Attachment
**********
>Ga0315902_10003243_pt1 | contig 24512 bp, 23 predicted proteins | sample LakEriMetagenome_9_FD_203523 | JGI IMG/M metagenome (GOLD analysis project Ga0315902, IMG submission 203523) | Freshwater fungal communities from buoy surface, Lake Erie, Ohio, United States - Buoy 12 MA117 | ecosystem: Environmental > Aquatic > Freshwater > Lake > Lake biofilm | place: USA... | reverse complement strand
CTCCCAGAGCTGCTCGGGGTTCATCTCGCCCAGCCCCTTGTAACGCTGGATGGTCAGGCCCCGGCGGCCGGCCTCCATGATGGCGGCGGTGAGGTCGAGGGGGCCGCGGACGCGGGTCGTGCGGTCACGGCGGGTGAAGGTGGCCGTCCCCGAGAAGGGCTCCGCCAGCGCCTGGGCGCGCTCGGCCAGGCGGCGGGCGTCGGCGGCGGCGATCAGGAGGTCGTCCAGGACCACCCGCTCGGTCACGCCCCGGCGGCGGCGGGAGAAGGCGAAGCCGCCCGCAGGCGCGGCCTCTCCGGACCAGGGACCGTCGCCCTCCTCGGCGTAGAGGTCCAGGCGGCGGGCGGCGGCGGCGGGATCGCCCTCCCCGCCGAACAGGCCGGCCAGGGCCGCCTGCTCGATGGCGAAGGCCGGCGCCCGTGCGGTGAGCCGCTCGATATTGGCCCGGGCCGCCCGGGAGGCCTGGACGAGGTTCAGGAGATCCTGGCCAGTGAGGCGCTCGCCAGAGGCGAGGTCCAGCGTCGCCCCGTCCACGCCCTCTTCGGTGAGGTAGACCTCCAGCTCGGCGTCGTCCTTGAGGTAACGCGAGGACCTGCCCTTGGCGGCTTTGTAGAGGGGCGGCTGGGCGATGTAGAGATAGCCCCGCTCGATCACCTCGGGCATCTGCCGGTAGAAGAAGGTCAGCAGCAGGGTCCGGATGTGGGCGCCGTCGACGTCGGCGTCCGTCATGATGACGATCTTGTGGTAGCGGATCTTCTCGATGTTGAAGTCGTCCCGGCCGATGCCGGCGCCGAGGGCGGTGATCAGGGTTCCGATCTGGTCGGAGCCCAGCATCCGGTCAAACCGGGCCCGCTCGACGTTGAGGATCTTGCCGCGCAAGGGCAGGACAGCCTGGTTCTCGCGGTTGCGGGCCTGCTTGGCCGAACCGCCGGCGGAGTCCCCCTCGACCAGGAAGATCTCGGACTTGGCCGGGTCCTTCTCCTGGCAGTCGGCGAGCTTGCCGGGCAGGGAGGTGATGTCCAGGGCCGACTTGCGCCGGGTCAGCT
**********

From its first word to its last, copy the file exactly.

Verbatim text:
>Ga0315902_10003243_pt1 | contig 24512 bp, 23 predicted proteins | sample LakEriMetagenome_9_FD_203523 | JGI IMG/M metagenome (GOLD analysis project Ga0315902, IMG submission 203523) | Freshwater fungal communities from buoy surface, Lake Erie, Ohio, United States - Buoy 12 MA117 | ecosystem: Environmental > Aquatic > Freshwater > Lake > Lake biofilm | place: USA... | reverse complement strand
CTCCCAGAGCTGCTCGGGGTTCATCTCGCCCAGCCCCTTGTAACGCTGGATGGTCAGGCCCCGGCGGCCGGCCTCCATGATGGCGGCGGTGAGGTCGAGGGGGCCGCGGACGCGGGTCGTGCGGTCACGGCGGGTGAAGGTGGCCGTCCCCGAGAAGGGCTCCGCCAGCGCCTGGGCGCGCTCGGCCAGGCGGCGGGCGTCGGCGGCGGCGATCAGGAGGTCGTCCAGGACCACCCGCTCGGTCACGCCCCGGCGGCGGCGGGAGAAGGCGAAGCCGCCCGCAGGCGCGGCCTCTCCGGACCAGGGACCGTCGCCCTCCTCGGCGTAGAGGTCCAGGCGGCGGGCGGCGGCGGCGGGATCGCCCTCCCCGCCGAACAGGCCGGCCAGGGCCGCCTGCTCGATGGCGAAGGCCGGCGCCCGTGCGGTGAGCCGCTCGATATTGGCCCGGGCCGCCCGGGAGGCCTGGACGAGGTTCAGGAGATCCTGGCCAGTGAGGCGCTCGCCAGAGGCGAGGTCCAGCGTCGCCCCGTCCACGCCCTCTTCGGTGAGGTAGACCTCCAGCTCGGCGTCGTCCTTGAGGTAACGCGAGGACCTGCCCTTGGCGGCTTTGTAGAGGGGCGGCTGGGCGATGTAGAGATAGCCCCGCTCGATCACCTCGGGCATCTGCCGGTAGAAGAAGGTCAGCAGCAGGGTCCGGATGTGGGCGCCGTCGACGTCGGCGTCCGTCATGATGACGATCTTGTGGTAGCGGATCTTCTCGATGTTGAAGTCGTCCCGGCCGATGCCGGCGCCGAGGGCGGTGATCAGGGTTCCGATCTGGTCGGAGCCCAGCATCCGGTCAAACCGGGCCCGCTCGACGTTGAGGATCTTGCCGCGCAAGGGCAGGACAGCCTGGTTCTCGCGGTTGCGGGCCTGCTTGGCCGAACCGCCGGCGGAGTCCCCCTCGACCAGGAAGATCTCGGACTTGGCCGGGTCCTTCTCCTGGCAGTCGGCGAGCTTGCCGGGCAGGGAGGTGATGTCCAGGGCCGACTTGCGCCGGGTCAGCT